CONCLUSIONS & DISCUSSION More work to do…•Development of the “efficiency factor” to better reflect the trends in technologicalimprovements limiting water use•Improvement of industrial withdrawal maps to take into account variations in water useintensity of sectors (eg. food, textile, paper & pulp..)•Availability of water should affect amount actually withdrawn, ie. by introduction of a ‘waterprice’ which limits withdrawals and varies with availability•Losses due to leakages in the distribution network need to be taken into account: eg. Bulgaria(24%), Greece (16%), Malta (19%), UK (13%), EU27 average of 7.7%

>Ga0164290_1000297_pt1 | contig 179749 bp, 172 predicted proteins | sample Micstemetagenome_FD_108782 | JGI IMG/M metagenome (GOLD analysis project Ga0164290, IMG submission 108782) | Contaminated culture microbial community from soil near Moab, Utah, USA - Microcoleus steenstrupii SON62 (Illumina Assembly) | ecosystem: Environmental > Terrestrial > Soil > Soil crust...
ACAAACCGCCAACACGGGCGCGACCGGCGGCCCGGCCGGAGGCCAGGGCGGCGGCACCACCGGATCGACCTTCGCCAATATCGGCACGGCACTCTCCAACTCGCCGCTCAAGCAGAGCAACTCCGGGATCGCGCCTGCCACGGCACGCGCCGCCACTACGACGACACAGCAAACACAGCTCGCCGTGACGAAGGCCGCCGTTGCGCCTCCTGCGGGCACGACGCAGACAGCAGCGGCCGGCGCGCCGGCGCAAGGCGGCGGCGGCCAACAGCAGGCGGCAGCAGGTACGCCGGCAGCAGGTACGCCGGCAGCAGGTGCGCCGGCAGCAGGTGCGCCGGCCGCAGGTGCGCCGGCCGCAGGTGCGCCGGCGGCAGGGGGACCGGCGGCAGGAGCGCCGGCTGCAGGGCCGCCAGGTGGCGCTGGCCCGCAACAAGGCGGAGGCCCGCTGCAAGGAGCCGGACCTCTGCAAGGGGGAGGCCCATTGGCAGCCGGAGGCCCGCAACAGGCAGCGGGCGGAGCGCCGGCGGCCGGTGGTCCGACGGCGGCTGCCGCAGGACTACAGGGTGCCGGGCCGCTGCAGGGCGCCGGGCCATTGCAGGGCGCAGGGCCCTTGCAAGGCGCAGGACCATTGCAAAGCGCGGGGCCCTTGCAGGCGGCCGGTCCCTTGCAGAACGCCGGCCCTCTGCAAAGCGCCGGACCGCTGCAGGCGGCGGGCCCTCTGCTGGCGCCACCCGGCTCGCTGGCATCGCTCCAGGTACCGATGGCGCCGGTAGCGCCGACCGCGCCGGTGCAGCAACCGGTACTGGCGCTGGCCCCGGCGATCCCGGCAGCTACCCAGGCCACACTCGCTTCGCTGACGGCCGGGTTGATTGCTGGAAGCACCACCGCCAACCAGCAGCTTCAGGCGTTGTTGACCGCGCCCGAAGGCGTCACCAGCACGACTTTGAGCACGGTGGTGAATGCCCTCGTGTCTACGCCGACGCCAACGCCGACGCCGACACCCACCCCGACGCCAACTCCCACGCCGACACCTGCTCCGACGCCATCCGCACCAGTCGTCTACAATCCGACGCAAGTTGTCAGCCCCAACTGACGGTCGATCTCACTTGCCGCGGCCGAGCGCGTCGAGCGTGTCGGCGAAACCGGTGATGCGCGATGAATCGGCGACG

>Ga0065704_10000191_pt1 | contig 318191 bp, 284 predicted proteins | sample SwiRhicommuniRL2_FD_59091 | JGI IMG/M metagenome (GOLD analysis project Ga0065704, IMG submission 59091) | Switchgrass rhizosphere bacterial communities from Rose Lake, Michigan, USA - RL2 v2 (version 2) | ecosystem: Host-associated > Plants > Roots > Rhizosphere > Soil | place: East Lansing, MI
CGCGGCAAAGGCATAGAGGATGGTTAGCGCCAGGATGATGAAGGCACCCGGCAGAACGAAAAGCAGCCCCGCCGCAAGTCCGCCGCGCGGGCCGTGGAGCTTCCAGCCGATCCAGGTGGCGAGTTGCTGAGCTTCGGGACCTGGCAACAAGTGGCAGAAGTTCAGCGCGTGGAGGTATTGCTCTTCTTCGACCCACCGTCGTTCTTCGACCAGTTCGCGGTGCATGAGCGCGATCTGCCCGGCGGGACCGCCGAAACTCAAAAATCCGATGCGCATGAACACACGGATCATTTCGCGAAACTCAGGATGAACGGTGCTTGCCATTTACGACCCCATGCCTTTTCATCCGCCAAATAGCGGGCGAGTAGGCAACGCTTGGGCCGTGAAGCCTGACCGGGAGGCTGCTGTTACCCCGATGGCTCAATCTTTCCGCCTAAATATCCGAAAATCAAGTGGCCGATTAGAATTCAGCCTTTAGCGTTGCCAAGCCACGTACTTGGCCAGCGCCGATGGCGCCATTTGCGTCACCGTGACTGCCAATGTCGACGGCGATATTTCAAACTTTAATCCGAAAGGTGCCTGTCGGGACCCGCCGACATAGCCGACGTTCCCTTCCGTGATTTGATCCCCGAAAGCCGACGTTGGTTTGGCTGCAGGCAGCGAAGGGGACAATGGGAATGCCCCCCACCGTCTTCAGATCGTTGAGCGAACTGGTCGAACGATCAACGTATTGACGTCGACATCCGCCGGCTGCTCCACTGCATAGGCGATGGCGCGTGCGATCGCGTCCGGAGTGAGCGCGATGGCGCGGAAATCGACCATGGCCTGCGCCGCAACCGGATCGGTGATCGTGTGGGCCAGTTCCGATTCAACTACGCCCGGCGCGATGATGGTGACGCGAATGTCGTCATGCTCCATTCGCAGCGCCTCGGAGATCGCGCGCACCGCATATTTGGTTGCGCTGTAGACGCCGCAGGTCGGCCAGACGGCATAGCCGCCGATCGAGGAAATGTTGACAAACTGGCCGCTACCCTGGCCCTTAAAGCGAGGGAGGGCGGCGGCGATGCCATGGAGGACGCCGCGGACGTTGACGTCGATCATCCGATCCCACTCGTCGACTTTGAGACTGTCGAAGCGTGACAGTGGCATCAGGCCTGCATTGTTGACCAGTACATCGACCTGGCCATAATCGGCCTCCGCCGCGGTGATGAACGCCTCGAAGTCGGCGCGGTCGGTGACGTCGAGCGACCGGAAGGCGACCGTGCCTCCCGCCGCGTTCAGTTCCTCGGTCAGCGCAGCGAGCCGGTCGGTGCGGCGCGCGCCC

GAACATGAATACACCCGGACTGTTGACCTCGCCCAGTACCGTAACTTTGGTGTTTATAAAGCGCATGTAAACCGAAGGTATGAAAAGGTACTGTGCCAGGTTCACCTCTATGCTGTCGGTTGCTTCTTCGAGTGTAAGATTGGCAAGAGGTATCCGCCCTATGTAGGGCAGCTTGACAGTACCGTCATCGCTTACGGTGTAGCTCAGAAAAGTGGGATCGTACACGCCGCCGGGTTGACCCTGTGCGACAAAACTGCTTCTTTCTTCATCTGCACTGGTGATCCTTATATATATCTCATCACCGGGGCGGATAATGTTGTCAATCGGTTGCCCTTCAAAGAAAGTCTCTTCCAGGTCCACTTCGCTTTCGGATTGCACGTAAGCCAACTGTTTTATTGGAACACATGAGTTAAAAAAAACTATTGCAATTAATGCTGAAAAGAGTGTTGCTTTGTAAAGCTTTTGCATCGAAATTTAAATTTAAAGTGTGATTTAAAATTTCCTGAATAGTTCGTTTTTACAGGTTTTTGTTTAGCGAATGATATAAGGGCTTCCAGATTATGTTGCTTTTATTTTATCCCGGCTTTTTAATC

RecommendationsSustainable use of water involves both the reduction ofWithdrawals - technological improvements: reduction of leakages and evaporation in the distribution system, increasing connectivity of the populationand consumption of water – public awareness, re-use of water of sufficient quality, water pricing, technological improvements (eg. reduce actual amount of water needed in production).** This study highlights the need for further research, public awareness, and policy attention forall regions, especially in those already experiencing unsustainable water withdrawals andconsumption, and directly related to that, increasing water scarcity.